The EU-G7 states’ decision to impose sanction on Russian diamonds has resulted in significant job cuts in India and the impact could be much more if timely measures are not taken.14 External Affairs Minister S. Jaishankar discussed this issue with Theodora Gentzis, Secretary-General of the Belgian Foreign Ministry in the past, which also remains severely impacted by this EU-G7 decision of ban of rough diamonds as 90 per cent of world’s diamond trade passes through Antwerp.15

    As per the EU-G7 sanctions, present ban has been imposed on import of all rough diamonds above 1 carat, but by September 2024 these states plan to ban all Russian diamonds above 0.5 carat. In an attempt to further streamline global diamond trade, there are plans of enhancing rigorous certification measures from G7 countries to depict the source of origin of these diamonds.16 It needs to be highlighted that despite all these measures, there still pertains doubts regarding the credibility of such sanctions imposed on Russian diamonds as the past experiences show that despite strict enforcement measures such as ‘Kimberly Process’ to stop blood diamonds trade from Africa, these still found their ways to reach international markets.17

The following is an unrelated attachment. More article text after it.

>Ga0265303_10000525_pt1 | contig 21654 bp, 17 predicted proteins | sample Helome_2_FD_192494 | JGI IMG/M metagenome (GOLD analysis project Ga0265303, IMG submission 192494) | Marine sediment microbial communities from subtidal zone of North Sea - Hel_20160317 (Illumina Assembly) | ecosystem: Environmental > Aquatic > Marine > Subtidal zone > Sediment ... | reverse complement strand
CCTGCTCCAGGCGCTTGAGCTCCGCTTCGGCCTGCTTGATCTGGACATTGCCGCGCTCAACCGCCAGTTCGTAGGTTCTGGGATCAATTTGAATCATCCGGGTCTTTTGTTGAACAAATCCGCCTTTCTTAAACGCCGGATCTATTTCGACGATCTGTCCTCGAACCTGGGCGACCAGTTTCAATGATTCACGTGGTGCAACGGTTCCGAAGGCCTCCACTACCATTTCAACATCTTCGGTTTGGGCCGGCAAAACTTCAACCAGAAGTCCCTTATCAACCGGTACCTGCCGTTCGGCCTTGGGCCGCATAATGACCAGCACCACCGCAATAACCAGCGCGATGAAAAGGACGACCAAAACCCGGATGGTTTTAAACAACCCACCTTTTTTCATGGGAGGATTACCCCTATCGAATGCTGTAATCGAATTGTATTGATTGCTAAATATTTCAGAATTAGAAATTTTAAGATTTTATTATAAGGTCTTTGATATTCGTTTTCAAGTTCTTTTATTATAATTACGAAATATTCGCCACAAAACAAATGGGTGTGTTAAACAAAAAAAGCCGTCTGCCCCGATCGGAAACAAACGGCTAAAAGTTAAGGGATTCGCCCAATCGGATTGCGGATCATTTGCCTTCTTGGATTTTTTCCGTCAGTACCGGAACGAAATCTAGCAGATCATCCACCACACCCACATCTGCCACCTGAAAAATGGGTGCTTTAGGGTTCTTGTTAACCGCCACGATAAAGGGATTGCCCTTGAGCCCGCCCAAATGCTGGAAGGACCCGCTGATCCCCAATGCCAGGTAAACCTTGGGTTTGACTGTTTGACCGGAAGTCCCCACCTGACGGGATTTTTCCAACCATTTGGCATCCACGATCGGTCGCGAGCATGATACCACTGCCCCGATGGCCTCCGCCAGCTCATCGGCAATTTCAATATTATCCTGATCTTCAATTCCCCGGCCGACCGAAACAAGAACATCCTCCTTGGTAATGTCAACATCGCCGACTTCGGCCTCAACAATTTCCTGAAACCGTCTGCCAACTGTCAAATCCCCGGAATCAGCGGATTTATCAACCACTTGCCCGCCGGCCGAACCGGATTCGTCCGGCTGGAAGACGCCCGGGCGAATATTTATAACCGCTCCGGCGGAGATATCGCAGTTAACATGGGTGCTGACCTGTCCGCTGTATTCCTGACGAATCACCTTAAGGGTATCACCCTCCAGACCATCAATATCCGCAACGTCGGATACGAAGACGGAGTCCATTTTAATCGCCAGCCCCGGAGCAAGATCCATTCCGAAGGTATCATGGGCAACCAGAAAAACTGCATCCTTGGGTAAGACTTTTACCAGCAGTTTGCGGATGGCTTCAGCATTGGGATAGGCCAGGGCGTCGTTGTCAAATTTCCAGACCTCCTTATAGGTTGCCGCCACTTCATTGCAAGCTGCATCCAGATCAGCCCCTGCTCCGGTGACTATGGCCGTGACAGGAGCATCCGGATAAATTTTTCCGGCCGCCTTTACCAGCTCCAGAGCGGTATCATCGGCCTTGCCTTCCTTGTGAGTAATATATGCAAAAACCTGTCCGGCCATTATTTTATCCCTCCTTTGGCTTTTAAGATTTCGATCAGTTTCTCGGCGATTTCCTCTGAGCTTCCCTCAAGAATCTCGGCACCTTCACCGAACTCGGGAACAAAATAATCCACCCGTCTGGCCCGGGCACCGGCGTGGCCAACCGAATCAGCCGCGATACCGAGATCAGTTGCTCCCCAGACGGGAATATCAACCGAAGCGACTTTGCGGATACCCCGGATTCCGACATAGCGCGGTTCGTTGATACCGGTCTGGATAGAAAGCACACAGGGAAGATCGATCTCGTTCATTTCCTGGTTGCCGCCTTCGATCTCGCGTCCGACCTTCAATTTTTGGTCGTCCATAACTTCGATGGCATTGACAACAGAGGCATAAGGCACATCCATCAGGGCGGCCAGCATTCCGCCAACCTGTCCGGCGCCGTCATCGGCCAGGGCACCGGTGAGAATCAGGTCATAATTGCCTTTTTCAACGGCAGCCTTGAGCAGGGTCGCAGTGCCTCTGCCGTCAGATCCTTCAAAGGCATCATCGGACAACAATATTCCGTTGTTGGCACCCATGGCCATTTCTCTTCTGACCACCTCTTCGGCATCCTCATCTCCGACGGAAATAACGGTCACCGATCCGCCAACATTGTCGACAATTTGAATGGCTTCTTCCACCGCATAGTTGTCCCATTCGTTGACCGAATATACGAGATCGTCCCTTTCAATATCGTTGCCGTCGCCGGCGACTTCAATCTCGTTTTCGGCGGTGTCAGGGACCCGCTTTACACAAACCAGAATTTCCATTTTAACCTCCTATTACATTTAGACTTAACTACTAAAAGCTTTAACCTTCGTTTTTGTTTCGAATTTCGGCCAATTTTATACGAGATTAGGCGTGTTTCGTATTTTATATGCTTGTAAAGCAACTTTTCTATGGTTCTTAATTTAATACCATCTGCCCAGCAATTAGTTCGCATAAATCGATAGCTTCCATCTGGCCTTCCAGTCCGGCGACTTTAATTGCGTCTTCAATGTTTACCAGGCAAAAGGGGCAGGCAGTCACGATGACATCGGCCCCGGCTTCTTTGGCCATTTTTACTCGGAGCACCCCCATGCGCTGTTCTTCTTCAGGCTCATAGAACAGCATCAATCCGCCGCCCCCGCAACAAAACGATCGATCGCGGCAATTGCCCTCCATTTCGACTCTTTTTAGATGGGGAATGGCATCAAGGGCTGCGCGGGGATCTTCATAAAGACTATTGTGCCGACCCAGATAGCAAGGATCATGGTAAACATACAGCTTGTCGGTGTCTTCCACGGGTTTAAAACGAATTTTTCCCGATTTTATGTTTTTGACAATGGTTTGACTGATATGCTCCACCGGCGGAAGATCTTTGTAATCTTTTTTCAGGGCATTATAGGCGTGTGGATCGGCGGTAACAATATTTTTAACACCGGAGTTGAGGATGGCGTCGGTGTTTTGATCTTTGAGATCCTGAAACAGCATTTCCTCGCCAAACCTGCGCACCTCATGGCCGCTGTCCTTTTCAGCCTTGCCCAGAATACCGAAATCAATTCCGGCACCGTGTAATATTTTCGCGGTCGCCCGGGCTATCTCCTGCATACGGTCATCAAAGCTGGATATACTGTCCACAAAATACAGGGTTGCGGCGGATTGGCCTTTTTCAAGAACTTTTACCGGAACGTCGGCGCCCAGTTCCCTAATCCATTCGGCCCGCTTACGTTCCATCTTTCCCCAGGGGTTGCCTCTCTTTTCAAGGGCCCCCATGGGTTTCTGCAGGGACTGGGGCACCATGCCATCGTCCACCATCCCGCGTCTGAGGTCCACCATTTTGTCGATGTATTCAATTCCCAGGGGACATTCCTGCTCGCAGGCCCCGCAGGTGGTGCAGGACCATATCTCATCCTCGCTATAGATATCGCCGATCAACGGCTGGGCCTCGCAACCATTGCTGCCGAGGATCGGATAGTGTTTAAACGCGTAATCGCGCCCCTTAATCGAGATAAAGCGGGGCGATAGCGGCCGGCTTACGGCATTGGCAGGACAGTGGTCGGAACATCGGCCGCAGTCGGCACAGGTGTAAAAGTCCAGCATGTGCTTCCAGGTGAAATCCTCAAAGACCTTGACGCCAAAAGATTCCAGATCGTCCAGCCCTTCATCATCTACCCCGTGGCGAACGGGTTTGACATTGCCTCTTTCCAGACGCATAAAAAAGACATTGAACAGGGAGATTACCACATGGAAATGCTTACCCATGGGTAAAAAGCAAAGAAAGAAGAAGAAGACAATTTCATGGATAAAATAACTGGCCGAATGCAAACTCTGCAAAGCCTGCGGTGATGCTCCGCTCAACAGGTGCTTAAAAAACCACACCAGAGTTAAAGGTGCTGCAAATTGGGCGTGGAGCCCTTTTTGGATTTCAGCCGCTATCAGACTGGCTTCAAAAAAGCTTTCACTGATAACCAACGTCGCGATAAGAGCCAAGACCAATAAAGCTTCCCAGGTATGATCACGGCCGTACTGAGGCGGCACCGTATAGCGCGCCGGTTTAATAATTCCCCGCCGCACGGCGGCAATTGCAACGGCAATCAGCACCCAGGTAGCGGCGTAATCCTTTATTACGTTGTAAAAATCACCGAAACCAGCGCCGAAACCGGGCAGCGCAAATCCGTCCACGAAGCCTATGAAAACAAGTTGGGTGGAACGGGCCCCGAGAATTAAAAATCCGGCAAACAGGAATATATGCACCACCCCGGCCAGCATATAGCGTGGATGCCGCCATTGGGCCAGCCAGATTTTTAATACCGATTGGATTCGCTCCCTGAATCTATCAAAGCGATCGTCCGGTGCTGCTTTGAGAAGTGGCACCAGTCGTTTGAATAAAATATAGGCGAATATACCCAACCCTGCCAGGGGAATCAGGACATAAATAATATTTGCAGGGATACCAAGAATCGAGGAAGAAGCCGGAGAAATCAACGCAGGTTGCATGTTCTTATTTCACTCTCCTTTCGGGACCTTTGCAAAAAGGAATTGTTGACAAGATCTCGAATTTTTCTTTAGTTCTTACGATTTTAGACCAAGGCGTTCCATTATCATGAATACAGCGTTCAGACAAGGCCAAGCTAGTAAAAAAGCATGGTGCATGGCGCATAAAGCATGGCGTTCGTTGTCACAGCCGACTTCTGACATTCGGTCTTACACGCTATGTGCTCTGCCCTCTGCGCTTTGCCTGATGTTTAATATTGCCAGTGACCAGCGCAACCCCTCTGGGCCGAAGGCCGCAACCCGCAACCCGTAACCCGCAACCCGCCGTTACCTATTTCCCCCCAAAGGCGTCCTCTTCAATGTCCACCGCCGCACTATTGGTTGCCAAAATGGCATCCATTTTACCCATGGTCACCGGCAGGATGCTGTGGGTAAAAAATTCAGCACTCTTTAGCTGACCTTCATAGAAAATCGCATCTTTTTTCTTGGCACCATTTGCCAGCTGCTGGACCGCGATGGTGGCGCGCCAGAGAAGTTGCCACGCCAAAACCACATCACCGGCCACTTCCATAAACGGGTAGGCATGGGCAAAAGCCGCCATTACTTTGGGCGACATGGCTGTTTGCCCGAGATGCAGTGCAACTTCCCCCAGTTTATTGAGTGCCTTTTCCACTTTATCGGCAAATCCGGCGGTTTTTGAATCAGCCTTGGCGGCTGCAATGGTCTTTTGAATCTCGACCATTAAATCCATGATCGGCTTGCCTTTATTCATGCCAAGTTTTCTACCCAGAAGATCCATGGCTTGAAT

Presently as well, there are debates on whether these EU-G7 sanctions would become ineffective over time and would only disrupt existing supply lines of diamond trade in which India and Belgium play a crucial role. India therefore needs to be persistent regarding its concerns with EU-G7 states and every attempt to undermine Indian diamond business interests by labelling them as 'War Sponsors' needs to be proactively dealt with at the highest levels.18 Italian PM Melony’s invitation to PM Modi to attend G7 meeting in Italy,19 offers yet another platform to raise India’s concern at the highest level.